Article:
Let’s talk about numbness and overwhelm being two sides of the same coin.
We have been dealing with a pandemic, and as a New York City resident this has been a reality for us for the last two and a half months. I have found in many conversations with people that this pandemic has created new issues and new dynamics but it has also amplified old issues and old dynamics.
One thing that has amplified for many people is the way we process our emotions; the way we deal with stress, the way we deal with uncertainty, the way we deal with anxiety. Sometimes, when we’re dealing with a very intense situation where there’s questions about survival—illness, death, toilet paper—people don’t have the space to process their emotions and they can feel numb.
Sometimes, as time passes you’re not so numb anymore and all the emotions start coming to the surface and you feel overwhelmed. In that way, the numbness and overwhelm can work in a cycle.
Here’s an analogy: You’re sitting at your computer and you send a few print jobs to your printer. Your printer is offline. What’s going to happen? Nothing’s going to come out of your printer. But let’s say in a day, week, or month you turn it on, all those print jobs in the queue will come out. It can be overwhelming—many jobs are coming out, hopefully you have a sturdy receiving tray and you may have to stand there to deal with the onslaught.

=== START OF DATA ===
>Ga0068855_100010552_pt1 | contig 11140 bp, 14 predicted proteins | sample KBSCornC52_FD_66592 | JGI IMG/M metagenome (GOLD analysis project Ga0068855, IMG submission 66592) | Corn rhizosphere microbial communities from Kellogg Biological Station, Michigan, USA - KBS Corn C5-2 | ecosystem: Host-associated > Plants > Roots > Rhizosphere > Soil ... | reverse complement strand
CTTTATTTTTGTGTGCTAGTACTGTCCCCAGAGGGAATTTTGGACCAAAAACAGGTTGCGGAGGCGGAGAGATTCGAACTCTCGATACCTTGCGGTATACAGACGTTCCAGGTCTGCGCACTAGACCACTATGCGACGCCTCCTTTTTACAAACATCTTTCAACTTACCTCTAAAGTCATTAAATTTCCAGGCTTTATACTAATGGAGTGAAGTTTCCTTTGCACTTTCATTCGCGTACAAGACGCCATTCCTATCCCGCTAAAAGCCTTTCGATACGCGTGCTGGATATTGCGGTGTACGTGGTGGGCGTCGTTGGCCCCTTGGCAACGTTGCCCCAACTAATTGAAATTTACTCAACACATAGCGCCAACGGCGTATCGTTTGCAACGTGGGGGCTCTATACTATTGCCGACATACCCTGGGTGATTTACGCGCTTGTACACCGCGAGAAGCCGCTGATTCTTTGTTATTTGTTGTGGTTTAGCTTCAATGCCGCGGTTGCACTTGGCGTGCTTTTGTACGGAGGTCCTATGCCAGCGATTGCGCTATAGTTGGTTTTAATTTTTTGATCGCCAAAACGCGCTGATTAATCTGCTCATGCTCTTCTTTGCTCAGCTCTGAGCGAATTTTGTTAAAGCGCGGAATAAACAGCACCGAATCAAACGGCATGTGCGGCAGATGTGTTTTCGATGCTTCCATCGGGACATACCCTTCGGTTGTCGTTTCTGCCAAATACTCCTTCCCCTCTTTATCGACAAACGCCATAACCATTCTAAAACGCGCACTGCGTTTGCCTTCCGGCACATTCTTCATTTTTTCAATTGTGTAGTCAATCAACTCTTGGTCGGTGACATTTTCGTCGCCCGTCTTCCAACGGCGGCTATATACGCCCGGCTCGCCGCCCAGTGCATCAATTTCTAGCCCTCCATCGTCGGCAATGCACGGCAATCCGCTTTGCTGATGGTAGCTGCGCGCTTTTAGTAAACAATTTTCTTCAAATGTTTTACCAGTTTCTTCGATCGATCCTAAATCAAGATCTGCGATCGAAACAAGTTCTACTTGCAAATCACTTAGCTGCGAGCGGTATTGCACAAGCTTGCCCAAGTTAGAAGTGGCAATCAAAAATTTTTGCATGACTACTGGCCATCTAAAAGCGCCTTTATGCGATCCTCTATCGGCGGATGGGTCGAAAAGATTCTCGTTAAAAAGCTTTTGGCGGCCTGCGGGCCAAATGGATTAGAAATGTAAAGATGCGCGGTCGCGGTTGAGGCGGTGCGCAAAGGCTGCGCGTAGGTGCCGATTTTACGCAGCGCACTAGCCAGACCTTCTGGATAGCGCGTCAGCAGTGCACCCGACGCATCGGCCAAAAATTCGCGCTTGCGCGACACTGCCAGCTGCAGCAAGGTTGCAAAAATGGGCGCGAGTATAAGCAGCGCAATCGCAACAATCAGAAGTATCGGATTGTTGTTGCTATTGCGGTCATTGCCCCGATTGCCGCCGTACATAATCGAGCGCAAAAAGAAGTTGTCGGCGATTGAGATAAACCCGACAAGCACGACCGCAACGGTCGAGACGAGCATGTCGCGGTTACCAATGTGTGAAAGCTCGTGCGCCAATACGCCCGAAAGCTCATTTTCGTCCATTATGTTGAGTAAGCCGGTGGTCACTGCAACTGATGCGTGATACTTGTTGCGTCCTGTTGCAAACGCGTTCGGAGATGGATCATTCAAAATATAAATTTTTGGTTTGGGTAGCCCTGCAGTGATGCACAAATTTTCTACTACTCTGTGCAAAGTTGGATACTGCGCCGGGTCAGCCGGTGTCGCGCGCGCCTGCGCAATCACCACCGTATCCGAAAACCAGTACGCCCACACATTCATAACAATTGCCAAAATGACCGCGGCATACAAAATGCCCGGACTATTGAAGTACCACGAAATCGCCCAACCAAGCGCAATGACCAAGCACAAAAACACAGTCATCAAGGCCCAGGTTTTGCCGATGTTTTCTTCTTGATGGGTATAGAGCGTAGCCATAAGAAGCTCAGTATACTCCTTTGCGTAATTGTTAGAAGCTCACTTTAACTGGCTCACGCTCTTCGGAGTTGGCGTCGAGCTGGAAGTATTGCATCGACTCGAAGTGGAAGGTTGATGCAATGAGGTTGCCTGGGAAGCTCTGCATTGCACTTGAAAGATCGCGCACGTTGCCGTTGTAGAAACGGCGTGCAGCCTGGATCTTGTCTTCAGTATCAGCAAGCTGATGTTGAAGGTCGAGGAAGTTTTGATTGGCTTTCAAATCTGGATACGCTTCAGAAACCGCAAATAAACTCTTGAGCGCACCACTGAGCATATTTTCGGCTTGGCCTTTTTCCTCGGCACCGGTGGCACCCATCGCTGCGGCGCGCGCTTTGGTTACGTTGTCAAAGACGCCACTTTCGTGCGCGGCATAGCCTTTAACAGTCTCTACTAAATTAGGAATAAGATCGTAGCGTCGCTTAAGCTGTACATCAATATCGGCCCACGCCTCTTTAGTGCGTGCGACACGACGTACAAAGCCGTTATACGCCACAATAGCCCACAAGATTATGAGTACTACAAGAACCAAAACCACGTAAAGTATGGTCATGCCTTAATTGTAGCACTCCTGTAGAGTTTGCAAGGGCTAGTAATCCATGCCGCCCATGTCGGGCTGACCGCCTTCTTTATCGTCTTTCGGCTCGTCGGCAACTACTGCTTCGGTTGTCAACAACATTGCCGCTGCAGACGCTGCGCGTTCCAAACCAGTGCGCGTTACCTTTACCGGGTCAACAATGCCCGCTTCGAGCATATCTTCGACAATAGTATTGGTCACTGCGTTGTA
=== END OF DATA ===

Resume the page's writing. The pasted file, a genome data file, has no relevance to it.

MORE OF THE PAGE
Sometimes when we’re in survival mode a part of us goes offline. But once we’re not offline and not just worrying about toilet paper, the emotions come up in an overwhelming way, also known as “flooding”. I have found this happen especially for my clients who are healthcare workers on the front lines. Working in medicine, there’s a certain about of emotional detachment that is necessary for the job, otherwise you’d walk around all day being a hot mess. But in this pandemic, where there’s been unprecedented intensity and stress- and little time for self-care- it’s easy to go into a numb place. Until it’s numb no longer.
My message here is that it’s really important for us to have spaces where we can process our emotions and not just push them off for later. Yes, numbness may serve us in some ways, but when it runs out, then what? And, when we are numb to our distressing emotions, we can also be cut off from experiencing our positive ones too and end up missing out on enjoying the nourishing things in our lives.
All our feelings make sense. Some of them may seem odd or come at odd times, but it all makes sense. And when we find ways to process them, perhaps with others, taking time to journal, exercise, meditation- whatever works for you- we can find ways to not live in the extremes of numbness and overwhelm, and be able to find a middle ground.